Women’s Wrestling at the Olympics

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(Host) Commentator Helen Labun is looking forward to the summer Olympics. She has a special interest in the American wrestler Patricia Miranda, who hopes to bring home a gold medal this year as women compete for the first time in the wrestling events.

(Labun) I competed in my first wrestling match in eleventh grade. It took the other girl precisely thirteen seconds to break my nose. And it wasn’t hard to do. She pinned my arms behind me, kicked my feet out from under me, and threw her full weight on top of me as my face hit the mat. And then cheerfully jumped off while I was granted a brief time-out to recover. I sat to one side, trying to stop the bleeding, and repeating to myself what my opponent had said before we began.

“You’re lucky you’re wrestling a girl; the rest of the season will be all boys.”

Lucky to wrestle a girl? I didn’t feel lucky. And my luck did not improve with the rest of the match. I was trounced, but the beating didn’t bother me as much as my concern about what an unlucky encounter with a boy would be like.

As it turned out, the biggest problems I had with co-ed matches came when the match did not occur at all. Wrestling me was always optional, and some boys chose not to take that option. They said they were afraid of hurting a girl. Or they were too embarrassed. Or their mothers would object. One simply walked away in the middle of a match. These boys reminded me that I was not one of them… as if I didn’t know that already.

The specter of gender politics was both expected and unwelcome. I was never driven by the desire to prove I could function in a male-dominated world. What I wanted were the athletic skills of my best female competitors. These girls could pull in and out of contorted positions with ease. They used a naturally lower center of gravity to remain balanced. Well-paired weight classes allowed for displays of technique along with power, and the girls at the top of their form had both.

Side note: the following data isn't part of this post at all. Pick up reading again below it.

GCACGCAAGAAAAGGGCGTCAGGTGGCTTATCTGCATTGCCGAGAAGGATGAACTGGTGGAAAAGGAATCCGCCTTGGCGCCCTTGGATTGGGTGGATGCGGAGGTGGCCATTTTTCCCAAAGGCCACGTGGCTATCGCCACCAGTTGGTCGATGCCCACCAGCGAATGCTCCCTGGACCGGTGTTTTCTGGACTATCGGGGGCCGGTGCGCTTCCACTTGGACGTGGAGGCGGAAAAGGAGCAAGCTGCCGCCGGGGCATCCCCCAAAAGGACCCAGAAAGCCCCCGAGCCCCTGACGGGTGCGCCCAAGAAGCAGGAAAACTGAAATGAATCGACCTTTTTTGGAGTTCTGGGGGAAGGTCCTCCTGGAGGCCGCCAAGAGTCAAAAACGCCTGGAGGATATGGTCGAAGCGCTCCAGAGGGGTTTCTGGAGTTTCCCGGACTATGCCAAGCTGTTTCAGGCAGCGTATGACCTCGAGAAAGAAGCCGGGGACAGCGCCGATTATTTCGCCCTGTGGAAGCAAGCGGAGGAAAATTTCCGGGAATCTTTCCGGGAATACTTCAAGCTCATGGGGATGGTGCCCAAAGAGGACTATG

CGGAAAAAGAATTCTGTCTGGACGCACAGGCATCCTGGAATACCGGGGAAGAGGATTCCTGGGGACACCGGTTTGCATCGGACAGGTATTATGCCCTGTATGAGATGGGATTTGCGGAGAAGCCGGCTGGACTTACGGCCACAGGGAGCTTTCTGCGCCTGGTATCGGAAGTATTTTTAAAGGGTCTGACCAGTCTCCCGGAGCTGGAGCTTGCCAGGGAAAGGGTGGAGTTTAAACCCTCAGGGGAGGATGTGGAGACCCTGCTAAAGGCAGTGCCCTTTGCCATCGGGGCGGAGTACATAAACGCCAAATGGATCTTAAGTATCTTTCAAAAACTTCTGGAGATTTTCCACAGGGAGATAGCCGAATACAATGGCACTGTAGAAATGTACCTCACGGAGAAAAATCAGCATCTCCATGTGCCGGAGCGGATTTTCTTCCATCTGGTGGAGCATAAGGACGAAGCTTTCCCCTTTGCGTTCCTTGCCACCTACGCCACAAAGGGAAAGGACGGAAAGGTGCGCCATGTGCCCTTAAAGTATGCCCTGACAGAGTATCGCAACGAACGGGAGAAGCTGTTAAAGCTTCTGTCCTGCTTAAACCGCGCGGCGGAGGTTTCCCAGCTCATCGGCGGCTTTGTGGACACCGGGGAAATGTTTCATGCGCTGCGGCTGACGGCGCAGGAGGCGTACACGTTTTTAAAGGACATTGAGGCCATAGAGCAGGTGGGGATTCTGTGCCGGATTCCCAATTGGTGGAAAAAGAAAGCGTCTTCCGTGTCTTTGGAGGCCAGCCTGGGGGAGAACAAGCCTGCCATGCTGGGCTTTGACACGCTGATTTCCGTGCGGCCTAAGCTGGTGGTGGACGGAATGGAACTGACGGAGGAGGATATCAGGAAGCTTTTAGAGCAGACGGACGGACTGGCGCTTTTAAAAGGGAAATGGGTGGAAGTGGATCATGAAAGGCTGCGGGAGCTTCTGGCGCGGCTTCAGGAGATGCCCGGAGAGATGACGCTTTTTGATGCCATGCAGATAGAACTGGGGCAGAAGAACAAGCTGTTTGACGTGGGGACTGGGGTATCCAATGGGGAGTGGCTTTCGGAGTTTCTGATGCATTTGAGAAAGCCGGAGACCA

These female high school wrestlers had the rare pleasure of being young, talented, confident athletes. But they also had the rare challenge of being viewed with suspicion. There was an unspoken assumption that their intent was not to win a match, but to engage in a battle of the sexes, that they had somehow tainted the purity of the sport. And so they were lucky to wrestle another girl because it meant six minutes of no confusion: the girls were there simply to wrestle and not to pretend to be one of the boys.

I eventually got the hang of wrestling, enough to win the New England tournament my senior year. I stopped the sport in college, but those high schoolers of my generation who continued now have a chance to compete for a place on the Olympic team. Six years ago this chance seemed impossible. And although I expect to hear a lot about these women as females first and wrestlers second, I also hope that the world will recognize them simply as the superb athletes they are.

This is Helen Labun from Montpelier.

Helen Labun is a graduate student in community development and applied economnics at UVM.

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